Saturday, May 29, 2010

Reminder: The Day of 1000 Drums -- Tacoma, Tomorrow, May 30


Day of 1000 Drums
May 30th Gathering in Tacoma to restore Native American name to Mt. Rainier

Drummers, musical performers and Native American activist speakers will share their talents in support of restoring Native American names to sacred sites. The Day of 1000 Drums is planned for Sunday May 30th 11am to 4pm at the Portland Avenue Park in Tacoma, is free and open to the public. The day will be filled with keynote, celebrity, spiritual, and Elder speakers, accompanied by musical appearances of many award winning native recording artists. Scheduled so far are recording artists PureFe and Keith Secola, Annie Humphrys, and Derek Miller, Comedian Charlie Hill, activist and poet John Trudell, Native Elders Isadore Tom, and Billy Frank.

Organizing the event in an effort to restore hundreds of original American Indian names to their rightful and respected sacred places and sites is Robert Satiacum, Puyallup Tribe member and son of controversial Native American activist Chief Bob Satiacum. The day will be filled with keynote, celebrity, spiritual, and Elder speakers, accompanied by musical appearances of many award winning native recording artists. The event will be formatted potlatch style, with special attention given to the Elder’s and children’s well being and care. “It’s important to show case our people’s regard to our traditions and care for the land, as well as for one another, and keeping that promise to our Creator”, Satiacum stated.

The Day of 1000 Drums event focus primarily on “Mt. Rainier” a name chosen by explorer Captain George Vancover to honor a British Admiral. For thousands of years the mountain was known as Ti’Swaq’, Tacobet and Takhoma by the various indigenous communities and language groups fed by the mountains many glaciers. Satiacum has posted a web site: and is enlisting groups and individuals to be part of the Restore Native Names Alliance.

“First seemed impossible as was landing on the moon, or the United States having a Black President, but since its inception, the effort has gained momentum from a lot of unexpected support, as well as expected support.” Commented Satiacum, adding: “Many efforts have been made in the past, then abandoned. But we are still here. Ti’Swaq’ is a sacred place. We don’t expect the powers that decide what names go on a map will come around to our way of thinking right away. But someone needs to get the word out there – to educate and challenge the way we view our Mother Earth. That is what the Restore Native Names Alliance is about”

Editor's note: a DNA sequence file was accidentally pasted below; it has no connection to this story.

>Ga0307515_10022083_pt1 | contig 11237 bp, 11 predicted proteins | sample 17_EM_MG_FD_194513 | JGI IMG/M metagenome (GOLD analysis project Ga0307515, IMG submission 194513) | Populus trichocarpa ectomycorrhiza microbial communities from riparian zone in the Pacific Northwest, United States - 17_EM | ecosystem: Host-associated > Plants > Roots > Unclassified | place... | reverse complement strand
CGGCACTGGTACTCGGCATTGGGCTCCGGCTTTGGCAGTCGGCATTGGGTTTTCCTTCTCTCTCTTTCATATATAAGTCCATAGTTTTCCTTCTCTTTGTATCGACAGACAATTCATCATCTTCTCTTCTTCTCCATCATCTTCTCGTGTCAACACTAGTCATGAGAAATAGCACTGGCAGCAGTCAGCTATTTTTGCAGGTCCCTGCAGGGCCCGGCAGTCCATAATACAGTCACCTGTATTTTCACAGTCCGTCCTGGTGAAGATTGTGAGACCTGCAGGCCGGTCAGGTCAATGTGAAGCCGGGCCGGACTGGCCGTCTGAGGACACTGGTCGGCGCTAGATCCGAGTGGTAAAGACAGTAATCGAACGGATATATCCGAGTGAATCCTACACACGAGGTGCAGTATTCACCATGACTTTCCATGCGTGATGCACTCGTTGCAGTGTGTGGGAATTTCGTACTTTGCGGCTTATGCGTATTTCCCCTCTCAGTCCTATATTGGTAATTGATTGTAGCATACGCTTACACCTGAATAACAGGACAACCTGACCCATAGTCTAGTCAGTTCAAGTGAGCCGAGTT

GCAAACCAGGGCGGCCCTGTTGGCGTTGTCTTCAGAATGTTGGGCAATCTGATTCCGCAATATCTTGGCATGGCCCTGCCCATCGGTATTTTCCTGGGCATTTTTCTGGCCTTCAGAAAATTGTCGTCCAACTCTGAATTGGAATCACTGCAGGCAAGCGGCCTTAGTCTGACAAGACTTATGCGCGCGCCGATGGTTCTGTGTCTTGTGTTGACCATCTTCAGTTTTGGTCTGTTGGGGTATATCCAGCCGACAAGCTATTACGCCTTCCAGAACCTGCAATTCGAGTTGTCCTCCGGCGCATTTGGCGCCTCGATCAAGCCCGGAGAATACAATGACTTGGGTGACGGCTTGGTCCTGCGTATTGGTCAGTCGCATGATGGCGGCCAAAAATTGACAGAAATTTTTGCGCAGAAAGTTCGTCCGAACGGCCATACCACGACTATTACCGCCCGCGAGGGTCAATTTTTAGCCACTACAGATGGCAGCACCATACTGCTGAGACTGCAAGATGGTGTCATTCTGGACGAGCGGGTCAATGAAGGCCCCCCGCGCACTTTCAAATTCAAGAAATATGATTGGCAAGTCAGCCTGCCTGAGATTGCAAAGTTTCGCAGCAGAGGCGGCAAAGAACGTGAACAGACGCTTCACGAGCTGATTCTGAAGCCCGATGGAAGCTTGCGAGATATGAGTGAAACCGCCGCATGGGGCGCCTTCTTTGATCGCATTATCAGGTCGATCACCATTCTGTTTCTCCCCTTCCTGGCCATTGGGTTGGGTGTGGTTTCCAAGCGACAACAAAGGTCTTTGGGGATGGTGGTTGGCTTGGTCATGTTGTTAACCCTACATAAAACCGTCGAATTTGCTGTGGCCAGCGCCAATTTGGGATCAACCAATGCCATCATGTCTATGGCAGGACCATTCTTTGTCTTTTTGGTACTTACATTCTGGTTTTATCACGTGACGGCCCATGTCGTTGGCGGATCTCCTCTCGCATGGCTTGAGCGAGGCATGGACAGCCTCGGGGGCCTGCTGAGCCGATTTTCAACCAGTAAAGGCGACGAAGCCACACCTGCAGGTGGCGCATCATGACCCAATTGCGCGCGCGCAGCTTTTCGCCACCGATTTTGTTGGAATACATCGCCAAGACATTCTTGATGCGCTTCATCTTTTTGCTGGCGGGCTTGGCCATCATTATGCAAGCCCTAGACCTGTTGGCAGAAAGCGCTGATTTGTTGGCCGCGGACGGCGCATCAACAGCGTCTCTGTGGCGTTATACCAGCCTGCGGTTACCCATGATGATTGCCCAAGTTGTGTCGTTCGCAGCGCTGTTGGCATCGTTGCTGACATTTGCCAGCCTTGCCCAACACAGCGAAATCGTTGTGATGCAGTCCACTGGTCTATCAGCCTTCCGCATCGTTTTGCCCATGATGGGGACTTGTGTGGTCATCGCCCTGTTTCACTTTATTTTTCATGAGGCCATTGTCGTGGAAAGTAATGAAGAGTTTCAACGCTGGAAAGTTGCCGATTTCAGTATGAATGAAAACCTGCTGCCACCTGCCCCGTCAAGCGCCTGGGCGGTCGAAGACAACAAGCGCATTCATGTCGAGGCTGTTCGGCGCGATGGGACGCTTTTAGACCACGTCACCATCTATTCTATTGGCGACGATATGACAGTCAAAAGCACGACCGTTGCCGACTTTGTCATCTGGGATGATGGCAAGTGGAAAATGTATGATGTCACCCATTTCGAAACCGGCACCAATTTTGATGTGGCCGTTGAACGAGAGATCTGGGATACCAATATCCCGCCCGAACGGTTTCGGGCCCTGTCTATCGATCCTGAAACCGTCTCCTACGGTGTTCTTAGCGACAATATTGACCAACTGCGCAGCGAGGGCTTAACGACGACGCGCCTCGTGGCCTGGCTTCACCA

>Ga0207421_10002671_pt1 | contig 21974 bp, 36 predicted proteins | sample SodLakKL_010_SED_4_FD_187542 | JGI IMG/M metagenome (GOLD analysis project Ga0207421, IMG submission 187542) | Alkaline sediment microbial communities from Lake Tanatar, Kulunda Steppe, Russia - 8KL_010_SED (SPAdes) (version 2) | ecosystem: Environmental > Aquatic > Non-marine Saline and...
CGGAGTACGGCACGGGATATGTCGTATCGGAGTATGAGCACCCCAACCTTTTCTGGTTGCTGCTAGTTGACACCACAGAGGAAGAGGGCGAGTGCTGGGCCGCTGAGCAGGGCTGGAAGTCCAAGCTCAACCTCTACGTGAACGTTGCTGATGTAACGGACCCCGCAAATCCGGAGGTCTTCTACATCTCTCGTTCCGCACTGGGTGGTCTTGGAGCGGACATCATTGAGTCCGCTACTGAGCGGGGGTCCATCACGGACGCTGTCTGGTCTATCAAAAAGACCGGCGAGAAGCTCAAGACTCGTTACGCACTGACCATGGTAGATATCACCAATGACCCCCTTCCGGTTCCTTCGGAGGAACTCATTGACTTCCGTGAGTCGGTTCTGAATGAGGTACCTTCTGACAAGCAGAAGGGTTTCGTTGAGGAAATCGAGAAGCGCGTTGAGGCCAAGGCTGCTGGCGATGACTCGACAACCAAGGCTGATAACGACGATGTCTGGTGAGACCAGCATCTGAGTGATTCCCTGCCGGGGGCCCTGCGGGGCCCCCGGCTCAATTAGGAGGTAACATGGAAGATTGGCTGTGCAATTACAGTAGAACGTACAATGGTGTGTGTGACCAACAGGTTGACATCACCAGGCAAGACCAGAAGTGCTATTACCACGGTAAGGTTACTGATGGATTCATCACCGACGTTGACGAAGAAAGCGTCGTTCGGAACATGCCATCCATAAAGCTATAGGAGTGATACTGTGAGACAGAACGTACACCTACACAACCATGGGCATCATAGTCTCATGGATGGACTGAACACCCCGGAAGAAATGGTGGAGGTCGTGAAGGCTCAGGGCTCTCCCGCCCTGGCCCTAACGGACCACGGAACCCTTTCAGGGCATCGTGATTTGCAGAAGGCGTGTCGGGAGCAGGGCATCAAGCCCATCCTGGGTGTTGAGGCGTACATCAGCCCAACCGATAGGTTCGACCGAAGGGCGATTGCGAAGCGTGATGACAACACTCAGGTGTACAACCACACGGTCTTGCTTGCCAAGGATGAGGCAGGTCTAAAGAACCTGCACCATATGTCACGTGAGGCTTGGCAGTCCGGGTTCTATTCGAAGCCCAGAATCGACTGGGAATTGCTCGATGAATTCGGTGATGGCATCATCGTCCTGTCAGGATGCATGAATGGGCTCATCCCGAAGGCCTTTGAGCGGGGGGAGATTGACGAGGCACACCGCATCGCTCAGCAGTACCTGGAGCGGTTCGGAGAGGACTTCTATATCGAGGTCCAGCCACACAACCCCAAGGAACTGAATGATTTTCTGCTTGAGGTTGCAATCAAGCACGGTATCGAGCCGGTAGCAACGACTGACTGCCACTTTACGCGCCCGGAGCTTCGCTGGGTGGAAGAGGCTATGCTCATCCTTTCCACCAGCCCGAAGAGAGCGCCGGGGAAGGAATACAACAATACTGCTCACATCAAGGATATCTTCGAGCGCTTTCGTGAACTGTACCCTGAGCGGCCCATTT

Satiacum say’s the idea came on a day of reflection during a break of doing research when listening to the recordings of a local tribe trying to re-establish its identity. “That afternoon I was looking over “Chubalip”, Commencement Bay, staring at Ti’Swaq’, and thought about singing a healing song to our ancestral spirits and the mountain, but thought I was only one pitiful voice. But then I thought about how it would be heartfelt to our Ancestors and the mountain if thousands of their grandchildren were to offer up a prayer song to let them know they are not forgotten and we are still here.” He adds, “by that night it was apparent that this had to happen, it would be a song heard from Seattle to Yakama, but felt around the World.”

There will be a portion of the event for other tribal and indigenous groups to show their support and come to the stage to present their support by tying an Eagle feather to the Eagle headed staff, which will be taken to the summit the following weekend. On the 7th of June, Robert Satiacum is planned to summit the peak, guided by the International Mountaineers Group. Once there, the staff will be planted, only to be removed once the name is rightfully restored.

Other web sites by Robert Satiacum and Cedar Media:,,, and

For more information or to support this effort, visit or email 253.224.4888.

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